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Haruki Murakami
#36
I liked Kafka on the Shore, but mostly for the Nakata/Hoshino/Colonel Sanders chapters.  The "Kafka" chapters were less compelling for me. Norwegian Wood is great, yep.  I really liked the film, too.  Sputnik was okay, though I don't recall many details.  1Q84 took a long, long time, but once a certain character from another Murakami novel showed up (no spoiler), I was all-in again.  

I actually still have a couple to get through: the short story collection Men Without Women, his Seiji Ozawa interview Absolutely On Music and a couple of books about him; one called A Wild Haruki Chase and one by his translator Jay Rubin, Haruki Murakami and the Music of Words.
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#37
And I picked up the book set for less than 30 dollars. There is a beautiful signed, aluminium cased version, and I love my buddy, but not $1000 worth of love.
"Wilford Brimley can't be bothered to accept praise. He doesn't act because he thinks people will enjoy his work. He acts because it's his goddamned job." --Will Harris, AV Club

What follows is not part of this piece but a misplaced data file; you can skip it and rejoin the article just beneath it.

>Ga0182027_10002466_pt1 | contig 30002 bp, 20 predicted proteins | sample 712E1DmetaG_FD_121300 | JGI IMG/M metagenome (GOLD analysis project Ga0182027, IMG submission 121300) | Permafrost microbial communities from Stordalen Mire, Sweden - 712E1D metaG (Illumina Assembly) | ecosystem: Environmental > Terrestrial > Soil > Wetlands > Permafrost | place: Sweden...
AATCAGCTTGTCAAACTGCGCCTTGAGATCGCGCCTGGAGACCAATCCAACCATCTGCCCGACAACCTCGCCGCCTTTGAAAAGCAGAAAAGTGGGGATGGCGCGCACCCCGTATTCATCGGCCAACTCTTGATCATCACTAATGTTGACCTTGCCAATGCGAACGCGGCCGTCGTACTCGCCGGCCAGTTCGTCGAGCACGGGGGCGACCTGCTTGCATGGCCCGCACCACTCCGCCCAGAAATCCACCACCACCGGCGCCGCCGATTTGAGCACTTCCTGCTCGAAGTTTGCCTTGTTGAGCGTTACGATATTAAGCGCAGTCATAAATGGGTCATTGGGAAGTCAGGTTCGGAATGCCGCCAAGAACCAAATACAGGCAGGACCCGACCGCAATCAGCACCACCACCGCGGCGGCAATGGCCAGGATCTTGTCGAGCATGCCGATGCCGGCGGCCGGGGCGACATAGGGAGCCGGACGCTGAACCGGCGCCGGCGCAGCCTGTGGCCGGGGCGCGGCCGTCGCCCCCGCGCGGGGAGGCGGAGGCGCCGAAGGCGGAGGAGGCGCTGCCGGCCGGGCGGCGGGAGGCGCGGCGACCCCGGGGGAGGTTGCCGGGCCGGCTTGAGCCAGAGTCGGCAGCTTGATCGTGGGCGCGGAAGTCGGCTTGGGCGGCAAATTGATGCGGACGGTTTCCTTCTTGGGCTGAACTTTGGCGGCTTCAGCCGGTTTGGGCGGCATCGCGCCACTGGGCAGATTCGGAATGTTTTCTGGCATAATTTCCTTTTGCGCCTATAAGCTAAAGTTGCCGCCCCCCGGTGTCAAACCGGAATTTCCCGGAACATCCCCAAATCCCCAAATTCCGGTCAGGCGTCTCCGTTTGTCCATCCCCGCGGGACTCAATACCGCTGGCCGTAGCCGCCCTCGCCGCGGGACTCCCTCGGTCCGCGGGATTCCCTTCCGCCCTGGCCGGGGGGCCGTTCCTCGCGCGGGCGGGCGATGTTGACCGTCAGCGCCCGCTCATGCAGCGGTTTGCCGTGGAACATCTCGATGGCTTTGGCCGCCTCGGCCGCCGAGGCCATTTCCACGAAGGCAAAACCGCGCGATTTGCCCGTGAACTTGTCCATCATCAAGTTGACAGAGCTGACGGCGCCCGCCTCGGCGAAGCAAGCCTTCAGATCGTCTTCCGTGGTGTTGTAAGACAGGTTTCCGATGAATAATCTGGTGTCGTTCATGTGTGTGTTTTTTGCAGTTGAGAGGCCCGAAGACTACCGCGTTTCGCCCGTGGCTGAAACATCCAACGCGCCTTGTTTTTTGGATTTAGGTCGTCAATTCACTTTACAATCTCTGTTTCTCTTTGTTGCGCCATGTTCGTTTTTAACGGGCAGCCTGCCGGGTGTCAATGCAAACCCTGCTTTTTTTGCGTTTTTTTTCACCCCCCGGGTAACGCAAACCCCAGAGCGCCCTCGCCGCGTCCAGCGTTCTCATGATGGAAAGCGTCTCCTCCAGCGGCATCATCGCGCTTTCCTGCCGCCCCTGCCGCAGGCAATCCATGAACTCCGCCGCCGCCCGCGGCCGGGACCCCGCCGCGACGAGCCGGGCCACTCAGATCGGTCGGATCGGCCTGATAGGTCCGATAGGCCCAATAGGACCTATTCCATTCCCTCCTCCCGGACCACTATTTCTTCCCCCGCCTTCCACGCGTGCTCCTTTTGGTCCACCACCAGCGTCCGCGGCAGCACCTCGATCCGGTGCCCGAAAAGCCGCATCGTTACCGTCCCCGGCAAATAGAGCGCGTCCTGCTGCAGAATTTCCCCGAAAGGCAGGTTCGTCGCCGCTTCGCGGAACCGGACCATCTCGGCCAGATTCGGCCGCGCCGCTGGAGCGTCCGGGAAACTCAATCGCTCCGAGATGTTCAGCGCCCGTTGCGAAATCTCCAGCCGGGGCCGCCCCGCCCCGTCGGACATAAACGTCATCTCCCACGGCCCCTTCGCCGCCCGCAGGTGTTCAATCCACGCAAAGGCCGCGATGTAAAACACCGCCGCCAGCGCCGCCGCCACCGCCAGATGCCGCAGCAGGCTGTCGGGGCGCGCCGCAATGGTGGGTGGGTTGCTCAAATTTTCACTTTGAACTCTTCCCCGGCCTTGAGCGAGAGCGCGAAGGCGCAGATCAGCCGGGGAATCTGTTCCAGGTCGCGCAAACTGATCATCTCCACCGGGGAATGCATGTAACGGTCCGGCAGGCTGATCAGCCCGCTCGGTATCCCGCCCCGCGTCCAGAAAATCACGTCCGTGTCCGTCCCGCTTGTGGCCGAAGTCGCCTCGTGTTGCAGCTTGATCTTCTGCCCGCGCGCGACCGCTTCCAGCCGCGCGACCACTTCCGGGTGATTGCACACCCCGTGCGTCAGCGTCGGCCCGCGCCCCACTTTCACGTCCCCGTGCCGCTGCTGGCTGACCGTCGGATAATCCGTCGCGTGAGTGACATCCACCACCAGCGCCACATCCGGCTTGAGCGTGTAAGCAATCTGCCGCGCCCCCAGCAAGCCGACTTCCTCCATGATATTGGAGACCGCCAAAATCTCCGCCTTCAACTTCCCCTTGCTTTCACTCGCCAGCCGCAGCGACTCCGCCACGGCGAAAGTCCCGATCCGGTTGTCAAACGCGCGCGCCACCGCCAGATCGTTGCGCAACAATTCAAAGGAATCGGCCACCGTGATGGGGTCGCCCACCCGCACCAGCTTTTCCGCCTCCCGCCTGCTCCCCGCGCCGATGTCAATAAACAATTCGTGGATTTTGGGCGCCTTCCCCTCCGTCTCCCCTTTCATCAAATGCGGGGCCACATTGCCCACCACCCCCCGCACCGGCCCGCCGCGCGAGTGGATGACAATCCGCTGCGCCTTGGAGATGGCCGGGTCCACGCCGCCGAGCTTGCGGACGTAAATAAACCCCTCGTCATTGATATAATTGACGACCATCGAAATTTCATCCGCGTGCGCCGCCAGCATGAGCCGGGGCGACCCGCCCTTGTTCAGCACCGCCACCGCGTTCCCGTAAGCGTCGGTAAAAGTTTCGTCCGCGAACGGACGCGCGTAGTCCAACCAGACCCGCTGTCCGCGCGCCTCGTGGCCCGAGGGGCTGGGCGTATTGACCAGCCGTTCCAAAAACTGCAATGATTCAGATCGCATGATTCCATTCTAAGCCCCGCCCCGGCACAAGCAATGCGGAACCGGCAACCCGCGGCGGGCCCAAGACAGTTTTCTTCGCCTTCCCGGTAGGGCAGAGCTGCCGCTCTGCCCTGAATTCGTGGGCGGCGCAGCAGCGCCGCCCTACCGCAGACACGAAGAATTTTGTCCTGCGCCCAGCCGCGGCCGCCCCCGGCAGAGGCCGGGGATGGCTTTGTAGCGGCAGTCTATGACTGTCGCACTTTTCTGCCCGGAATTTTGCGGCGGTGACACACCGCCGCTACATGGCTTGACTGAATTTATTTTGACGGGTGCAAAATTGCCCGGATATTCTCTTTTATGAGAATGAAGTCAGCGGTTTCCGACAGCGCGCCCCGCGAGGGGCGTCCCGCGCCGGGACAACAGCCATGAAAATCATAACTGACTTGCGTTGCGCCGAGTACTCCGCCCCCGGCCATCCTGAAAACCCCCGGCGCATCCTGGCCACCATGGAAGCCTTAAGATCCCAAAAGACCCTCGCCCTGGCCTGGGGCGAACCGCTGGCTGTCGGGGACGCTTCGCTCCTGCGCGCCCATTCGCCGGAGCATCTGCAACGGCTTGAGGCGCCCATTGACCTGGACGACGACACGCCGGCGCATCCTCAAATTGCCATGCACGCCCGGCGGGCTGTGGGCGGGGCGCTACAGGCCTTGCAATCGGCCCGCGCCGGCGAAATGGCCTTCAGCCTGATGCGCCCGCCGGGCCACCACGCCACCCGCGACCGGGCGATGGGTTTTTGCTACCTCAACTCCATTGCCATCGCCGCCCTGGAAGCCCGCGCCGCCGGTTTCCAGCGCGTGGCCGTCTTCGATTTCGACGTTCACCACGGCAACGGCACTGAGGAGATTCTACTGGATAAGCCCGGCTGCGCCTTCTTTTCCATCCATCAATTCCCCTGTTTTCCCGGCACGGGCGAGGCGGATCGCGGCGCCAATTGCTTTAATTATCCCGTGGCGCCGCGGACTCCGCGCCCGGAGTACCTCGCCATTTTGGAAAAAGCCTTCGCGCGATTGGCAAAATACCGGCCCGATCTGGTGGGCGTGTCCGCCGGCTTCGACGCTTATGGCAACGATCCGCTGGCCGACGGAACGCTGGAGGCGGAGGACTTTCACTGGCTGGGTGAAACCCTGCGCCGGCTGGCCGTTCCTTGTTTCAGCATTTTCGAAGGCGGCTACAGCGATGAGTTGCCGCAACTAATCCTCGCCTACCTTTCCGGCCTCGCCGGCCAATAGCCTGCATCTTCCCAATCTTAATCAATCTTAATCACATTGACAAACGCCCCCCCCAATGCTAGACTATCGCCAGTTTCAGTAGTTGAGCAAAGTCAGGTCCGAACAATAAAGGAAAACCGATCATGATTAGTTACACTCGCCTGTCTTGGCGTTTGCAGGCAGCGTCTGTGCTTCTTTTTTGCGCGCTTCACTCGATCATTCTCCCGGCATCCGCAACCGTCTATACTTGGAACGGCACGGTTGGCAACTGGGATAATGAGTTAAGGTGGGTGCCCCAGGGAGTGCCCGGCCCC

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#38
Which book is this now? Have a link?
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#39
https://www.abebooks.com/servlet/BookDet...1-_-title8
"Wilford Brimley can't be bothered to accept praise. He doesn't act because he thinks people will enjoy his work. He acts because it's his goddamned job." --Will Harris, AV Club
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#40
Ah, gotcha. Yeah, looks like a nice gift!
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#41
Jesus, I was 28 when I started this thread. Haven't read any Murakami in a while, but I should do that when I get a chance.
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#42
Finally finished up Killing Commendatore, last night.  While I won't say it's my least favorite HM novel, I can say it's probably the one I'll be revisiting the least. Not a bad one, really, just far too long and drawn out. It's four-hundred pages' worth of story told in seven-hundred pages. The Murakami vibe that fans know and love is there but available in spurts rather than in a continuous flow. Something "Haruki" happens about every hundred pages or so, then we're back into everyday life and events seventy years in the past that aren't so compelling nor necessarily connect in a satisfying way. That said, there is one great other-worldly character here that perks everything up every time he comes into the story (he's almost as fun as The Sheep Man) and the book's adventure climax is among Murakami's most memorable. The book itself, though, is probably for the most hardcore HM fans, only. And even they, like me, might check out here and there.
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#43
Nice interview with him here. Comes off like the most normal dude on Earth.

https://www.newyorker.com/culture/the-ne...i-murakami
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